We left Yalikavak with somewhat heavy hearts, because it truly felt like we were leaving family. We had grown so close with Frank, Berna, Amber and Vadot during our month outside of Bodrum, that is was hard to say goodbye, though we loved knowing that we now had a second family in Turkey. We were, however, very excited to see Ephesus, which Michael had seen in high school and raved about, so we set off for a new adventure, on our own again.
We caught a bus from Bodrum and arrived in Selçuk after dark. The bus ride had been very warm and I was feeling sick when we got off, so Michael did most of the talking with people, figuring out our next move. Typical Michael wanted to camp. Typical me was not so into that idea, especially coming down from the high of having spent so much time in such a nice place. When I felt cooled down and better, we made our way out of the bus terminal and set off for food.
We were only staying one night in town, so we found a nice hostel and we were excited to find that it included a breakfast buffet (my favorite thing in the whole world!). The next morning we set off for the famous ruins. Most people take a taxi or join a tour group, but we (are so predictable) walked. Stopping for frequent breaks and to play on the public exercise equipment, we were approached to come tour a Persian rug factory. The man was very nice, we were in no hurry, and he said he’d give us a ride the rest of the way to Ephesus after we toured the facility, so we figured, why not?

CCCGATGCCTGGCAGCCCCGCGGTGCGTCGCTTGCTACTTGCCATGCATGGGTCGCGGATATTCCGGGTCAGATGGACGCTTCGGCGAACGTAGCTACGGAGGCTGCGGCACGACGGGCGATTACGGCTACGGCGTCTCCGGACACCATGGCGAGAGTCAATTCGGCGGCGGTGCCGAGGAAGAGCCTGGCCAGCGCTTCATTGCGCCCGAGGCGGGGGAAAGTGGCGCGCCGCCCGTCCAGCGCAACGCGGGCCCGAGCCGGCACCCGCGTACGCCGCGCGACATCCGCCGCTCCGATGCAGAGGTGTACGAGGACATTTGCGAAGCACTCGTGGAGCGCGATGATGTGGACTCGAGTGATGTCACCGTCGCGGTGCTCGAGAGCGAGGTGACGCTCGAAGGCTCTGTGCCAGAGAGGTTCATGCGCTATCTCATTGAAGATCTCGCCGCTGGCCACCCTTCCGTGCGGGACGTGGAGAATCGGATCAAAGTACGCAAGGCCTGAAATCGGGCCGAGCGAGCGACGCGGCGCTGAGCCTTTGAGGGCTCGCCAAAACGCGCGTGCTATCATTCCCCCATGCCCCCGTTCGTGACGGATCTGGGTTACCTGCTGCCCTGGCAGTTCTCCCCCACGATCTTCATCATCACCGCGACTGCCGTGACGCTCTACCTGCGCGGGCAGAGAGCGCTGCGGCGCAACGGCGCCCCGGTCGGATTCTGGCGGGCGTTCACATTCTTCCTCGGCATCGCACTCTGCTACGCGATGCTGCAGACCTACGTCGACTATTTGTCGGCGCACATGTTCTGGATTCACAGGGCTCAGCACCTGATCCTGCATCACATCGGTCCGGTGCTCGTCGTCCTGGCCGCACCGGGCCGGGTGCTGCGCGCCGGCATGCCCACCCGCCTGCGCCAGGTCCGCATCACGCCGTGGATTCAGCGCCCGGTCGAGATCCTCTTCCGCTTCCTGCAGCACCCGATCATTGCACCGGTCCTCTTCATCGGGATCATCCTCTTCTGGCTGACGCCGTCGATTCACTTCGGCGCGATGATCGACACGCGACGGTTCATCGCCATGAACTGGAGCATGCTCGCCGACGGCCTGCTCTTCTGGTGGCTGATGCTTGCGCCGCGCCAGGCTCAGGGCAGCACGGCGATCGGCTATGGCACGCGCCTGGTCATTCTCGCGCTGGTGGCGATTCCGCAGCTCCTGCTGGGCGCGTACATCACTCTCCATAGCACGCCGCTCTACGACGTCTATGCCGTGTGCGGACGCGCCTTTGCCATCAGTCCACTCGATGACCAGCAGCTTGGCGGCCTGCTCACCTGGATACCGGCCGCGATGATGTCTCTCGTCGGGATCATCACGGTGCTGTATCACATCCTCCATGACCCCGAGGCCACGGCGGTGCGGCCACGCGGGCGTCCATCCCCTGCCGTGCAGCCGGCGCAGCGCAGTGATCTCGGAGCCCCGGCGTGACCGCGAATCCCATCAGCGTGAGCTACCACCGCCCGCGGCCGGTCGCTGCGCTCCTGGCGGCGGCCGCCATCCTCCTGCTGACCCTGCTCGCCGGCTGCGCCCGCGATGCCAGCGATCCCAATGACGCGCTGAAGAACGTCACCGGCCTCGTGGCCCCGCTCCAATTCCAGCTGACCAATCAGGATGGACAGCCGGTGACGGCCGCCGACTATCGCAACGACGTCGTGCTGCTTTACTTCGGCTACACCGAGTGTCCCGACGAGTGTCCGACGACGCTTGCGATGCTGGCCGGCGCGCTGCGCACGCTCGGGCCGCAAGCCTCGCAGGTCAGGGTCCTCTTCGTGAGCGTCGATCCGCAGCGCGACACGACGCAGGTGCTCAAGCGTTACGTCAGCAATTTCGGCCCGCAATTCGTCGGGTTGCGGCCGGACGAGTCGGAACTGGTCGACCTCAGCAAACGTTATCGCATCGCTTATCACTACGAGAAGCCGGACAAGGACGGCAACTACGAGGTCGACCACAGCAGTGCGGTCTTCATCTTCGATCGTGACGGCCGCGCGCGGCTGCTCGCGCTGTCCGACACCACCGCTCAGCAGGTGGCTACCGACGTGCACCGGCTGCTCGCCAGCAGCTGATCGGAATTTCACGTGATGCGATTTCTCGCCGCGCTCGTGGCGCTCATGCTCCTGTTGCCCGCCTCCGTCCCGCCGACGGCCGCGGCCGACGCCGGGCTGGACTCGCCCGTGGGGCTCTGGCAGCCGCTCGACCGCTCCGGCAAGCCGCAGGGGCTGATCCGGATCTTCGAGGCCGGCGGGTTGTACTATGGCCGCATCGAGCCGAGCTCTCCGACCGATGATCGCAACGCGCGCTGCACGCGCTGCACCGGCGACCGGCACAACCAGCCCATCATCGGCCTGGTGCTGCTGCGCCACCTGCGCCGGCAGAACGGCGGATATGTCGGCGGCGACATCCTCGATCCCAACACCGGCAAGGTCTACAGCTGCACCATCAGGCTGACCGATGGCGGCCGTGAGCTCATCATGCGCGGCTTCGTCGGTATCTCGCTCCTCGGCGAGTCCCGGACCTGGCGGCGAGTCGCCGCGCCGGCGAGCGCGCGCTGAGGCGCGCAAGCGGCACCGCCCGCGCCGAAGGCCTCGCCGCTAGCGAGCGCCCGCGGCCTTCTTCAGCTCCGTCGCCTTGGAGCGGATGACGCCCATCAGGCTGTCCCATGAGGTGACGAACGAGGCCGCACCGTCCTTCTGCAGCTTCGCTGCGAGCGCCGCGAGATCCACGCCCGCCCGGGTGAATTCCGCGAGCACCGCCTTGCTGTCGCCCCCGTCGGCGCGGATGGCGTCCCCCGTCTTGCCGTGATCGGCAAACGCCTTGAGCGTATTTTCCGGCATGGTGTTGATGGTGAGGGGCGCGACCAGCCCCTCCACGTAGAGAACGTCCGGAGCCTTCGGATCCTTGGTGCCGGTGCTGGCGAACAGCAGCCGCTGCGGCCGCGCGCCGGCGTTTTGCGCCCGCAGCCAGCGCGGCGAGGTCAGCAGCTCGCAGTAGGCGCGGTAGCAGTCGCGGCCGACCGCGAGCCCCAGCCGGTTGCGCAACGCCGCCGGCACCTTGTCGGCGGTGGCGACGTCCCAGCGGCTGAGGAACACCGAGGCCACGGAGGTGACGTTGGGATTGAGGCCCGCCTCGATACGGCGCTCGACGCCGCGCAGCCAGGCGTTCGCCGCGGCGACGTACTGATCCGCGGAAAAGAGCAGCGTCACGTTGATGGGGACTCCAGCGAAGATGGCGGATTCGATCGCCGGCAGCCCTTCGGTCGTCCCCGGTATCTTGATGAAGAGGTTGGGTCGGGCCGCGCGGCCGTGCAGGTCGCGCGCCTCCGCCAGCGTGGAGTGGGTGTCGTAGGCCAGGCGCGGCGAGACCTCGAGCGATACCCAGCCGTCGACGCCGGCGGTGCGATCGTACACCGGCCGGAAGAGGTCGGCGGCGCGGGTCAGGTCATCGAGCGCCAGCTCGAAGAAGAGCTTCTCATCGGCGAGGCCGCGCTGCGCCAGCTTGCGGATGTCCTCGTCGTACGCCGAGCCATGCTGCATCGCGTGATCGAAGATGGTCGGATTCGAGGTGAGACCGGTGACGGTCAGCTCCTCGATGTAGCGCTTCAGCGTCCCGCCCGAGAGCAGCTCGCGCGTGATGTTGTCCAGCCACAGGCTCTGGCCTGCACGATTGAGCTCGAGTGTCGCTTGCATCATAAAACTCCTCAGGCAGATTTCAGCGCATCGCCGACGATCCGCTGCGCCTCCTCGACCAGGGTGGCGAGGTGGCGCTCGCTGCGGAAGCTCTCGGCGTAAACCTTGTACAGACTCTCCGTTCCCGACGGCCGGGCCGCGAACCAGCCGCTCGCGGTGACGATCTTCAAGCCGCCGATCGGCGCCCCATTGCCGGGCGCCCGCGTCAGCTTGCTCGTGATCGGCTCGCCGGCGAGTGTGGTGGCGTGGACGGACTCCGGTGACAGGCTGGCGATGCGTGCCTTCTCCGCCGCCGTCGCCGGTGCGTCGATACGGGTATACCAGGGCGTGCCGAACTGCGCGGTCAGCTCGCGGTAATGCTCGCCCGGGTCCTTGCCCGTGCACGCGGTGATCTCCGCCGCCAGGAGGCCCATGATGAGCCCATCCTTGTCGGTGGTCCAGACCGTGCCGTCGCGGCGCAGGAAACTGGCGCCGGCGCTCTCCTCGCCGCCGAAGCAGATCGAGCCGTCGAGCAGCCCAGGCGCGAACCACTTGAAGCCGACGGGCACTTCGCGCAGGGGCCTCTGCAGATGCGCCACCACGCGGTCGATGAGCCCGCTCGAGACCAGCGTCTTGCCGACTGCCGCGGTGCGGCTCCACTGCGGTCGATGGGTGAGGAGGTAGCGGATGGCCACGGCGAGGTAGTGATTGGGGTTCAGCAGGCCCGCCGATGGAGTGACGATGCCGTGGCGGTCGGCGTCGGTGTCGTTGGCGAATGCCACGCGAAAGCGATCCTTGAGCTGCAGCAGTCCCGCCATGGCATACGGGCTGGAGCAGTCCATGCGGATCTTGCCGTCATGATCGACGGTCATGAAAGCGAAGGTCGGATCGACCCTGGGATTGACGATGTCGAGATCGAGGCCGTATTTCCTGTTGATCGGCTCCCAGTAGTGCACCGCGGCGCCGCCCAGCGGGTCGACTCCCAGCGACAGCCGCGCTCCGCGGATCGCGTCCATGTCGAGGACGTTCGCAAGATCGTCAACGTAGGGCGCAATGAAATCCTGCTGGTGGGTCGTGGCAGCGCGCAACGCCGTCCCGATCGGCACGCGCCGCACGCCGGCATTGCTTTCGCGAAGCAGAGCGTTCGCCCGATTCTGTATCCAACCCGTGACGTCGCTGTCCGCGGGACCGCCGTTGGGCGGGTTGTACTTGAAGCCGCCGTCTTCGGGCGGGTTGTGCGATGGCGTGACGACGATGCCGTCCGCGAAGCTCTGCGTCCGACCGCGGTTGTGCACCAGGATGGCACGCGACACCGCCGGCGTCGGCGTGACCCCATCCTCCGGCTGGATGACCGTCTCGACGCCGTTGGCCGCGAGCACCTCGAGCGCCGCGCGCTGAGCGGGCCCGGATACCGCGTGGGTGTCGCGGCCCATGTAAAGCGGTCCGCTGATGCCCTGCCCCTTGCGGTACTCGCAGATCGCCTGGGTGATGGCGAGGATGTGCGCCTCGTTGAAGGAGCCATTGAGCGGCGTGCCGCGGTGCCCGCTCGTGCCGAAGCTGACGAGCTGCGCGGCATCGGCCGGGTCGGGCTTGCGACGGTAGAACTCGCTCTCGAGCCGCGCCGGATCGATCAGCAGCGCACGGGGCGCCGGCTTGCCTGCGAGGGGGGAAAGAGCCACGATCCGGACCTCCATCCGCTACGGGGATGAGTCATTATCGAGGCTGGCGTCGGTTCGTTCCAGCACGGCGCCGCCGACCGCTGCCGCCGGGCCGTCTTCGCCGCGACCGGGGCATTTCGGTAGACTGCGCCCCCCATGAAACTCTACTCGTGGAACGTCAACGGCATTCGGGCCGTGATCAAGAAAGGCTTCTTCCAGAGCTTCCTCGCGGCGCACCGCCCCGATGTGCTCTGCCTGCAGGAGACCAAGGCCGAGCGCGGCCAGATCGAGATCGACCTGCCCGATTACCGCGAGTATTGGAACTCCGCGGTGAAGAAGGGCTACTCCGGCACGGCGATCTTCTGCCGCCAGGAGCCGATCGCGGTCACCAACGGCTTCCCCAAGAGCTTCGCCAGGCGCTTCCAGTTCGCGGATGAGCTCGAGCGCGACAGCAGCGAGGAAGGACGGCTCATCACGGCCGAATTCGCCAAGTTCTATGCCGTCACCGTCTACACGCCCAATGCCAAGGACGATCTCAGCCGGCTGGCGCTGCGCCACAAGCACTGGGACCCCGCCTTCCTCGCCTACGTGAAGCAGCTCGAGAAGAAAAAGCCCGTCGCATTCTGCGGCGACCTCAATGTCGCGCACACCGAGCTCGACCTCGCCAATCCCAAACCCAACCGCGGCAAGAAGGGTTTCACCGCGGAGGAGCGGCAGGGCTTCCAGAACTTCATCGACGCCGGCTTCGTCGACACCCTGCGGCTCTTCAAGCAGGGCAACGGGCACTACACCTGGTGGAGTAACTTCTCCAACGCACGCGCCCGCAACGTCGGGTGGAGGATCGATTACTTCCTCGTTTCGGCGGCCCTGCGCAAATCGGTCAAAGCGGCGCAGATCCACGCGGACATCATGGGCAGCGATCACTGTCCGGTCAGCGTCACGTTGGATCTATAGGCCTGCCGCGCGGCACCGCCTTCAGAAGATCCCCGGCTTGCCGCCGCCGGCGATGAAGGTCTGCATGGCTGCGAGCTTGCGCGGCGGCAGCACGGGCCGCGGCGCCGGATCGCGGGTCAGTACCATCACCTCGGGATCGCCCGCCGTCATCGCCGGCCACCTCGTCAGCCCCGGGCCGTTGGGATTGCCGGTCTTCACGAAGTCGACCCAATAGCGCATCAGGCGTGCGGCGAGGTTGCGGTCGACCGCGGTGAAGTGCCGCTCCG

Once inside, we were greeted by a British woman who told us all about authentic Persian rug-making and explained to us about the trade schools that teach woman this art form and give them the opportunity to make money and start their own businesses. We met quite a few of the women in the school there, and saw them making the rugs on the looms which was fascinating to watch. It was very refreshing to not be thrown for a loop, and to be driven to the landmark at the end of our tour, no questions asked.
We arrived at Ephesus refreshed and, after paying the entrance fee of about $14, we excitedly pulled out the ipod for our (free!) Rick Steve’s walking podcast guide through Ephesus.
Ephesus was originally one of the largest cities in the ancient Greek world. The city was centered around Artemis (goddess of the hunt)-worship, as many Greek cities of the time were. Ephesus was founded in the 10th century, and destroyed in 401 AD by St. John Chysostom, and then further damaged as the river Cayster slowly demolished its harbor.
It is thought that the Gospel of John may have been written in Ephesus and that Jesus’ mother, Mary, may have sought refuge and eventually died in Ephesus. The great city is also mentioned in the Book of Revelation.
It is estimated that only 15% of the city’s ruins have been excavated, and it is already the largest collection of Roman ruins in the world. Many will recognize the Library of Celsus, the facade of which has been reconstructed from all of the original pieces. The Temple of Artemis was one of the original Seven Wonders of the World, but is now only recognized by fragments of the frieze and one column. The baths are also noted for their sophistication and comparably modern plumbing systems.
We loved wandering around the ancient city and were completely taken by its huge size and how well preserved it all is. We really enjoyed the Library of Celsus, but also the Amphitheater, which was enormous. Seeing a city like this, which you can imagine in its full glory, standing in ruins, was quite staggering. The audiotour we listened to was also great- props to Rick Steves (as much as I hate to admit that to my parents who never vacation without him).
After leaving Ephesus, we walked back to our hostel along the same shady grove, stopping to get some lunch along the way. We visited The Temple of Artemis inside the city, another ancient ruin site and the famous Mosque in town. We then collected our bags, grabbed something to eat (another amazing mediterranean meal!) and hopped on the night bus to Istanbul!